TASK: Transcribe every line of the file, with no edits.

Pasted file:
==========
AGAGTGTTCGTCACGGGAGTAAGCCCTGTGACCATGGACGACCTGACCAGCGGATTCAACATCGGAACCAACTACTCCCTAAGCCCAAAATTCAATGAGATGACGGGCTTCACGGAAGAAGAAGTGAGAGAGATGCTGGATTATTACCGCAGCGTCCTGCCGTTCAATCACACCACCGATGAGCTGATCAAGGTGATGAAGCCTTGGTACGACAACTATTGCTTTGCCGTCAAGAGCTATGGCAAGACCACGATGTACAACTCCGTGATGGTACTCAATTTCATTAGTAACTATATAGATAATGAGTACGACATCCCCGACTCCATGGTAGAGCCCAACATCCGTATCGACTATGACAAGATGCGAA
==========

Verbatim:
AGAGTGTTCGTCACGGGAGTAAGCCCTGTGACCATGGACGACCTGACCAGCGGATTCAACATCGGAACCAACTACTCCCTAAGCCCAAAATTCAATGAGATGACGGGCTTCACGGAAGAAGAAGTGAGAGAGATGCTGGATTATTACCGCAGCGTCCTGCCGTTCAATCACACCACCGATGAGCTGATCAAGGTGATGAAGCCTTGGTACGACAACTATTGCTTTGCCGTCAAGAGCTATGGCAAGACCACGATGTACAACTCCGTGATGGTACTCAATTTCATTAGTAACTATATAGATAATGAGTACGACATCCCCGACTCCATGGTAGAGCCCAACATCCGTATCGACTATGACAAGATGCGAA